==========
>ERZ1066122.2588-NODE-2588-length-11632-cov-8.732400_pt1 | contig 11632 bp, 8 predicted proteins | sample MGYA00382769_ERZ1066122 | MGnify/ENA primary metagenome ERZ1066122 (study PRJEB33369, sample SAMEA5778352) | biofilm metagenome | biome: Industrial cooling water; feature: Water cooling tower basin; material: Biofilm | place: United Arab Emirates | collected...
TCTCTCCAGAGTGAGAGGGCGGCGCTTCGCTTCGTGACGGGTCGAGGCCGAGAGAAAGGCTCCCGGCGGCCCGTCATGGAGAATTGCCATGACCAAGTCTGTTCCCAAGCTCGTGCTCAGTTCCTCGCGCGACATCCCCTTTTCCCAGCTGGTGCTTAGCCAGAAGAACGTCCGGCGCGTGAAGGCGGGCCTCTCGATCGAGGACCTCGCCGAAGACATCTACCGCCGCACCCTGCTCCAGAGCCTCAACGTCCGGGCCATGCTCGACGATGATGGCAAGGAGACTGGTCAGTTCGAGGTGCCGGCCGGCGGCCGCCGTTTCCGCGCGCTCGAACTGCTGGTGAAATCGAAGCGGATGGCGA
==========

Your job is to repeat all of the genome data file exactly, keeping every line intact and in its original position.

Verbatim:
>ERZ1066122.2588-NODE-2588-length-11632-cov-8.732400_pt1 | contig 11632 bp, 8 predicted proteins | sample MGYA00382769_ERZ1066122 | MGnify/ENA primary metagenome ERZ1066122 (study PRJEB33369, sample SAMEA5778352) | biofilm metagenome | biome: Industrial cooling water; feature: Water cooling tower basin; material: Biofilm | place: United Arab Emirates | collected...
TCTCTCCAGAGTGAGAGGGCGGCGCTTCGCTTCGTGACGGGTCGAGGCCGAGAGAAAGGCTCCCGGCGGCCCGTCATGGAGAATTGCCATGACCAAGTCTGTTCCCAAGCTCGTGCTCAGTTCCTCGCGCGACATCCCCTTTTCCCAGCTGGTGCTTAGCCAGAAGAACGTCCGGCGCGTGAAGGCGGGCCTCTCGATCGAGGACCTCGCCGAAGACATCTACCGCCGCACCCTGCTCCAGAGCCTCAACGTCCGGGCCATGCTCGACGATGATGGCAAGGAGACTGGTCAGTTCGAGGTGCCGGCCGGCGGCCGCCGTTTCCGCGCGCTCGAACTGCTGGTGAAATCGAAGCGGATGGCGA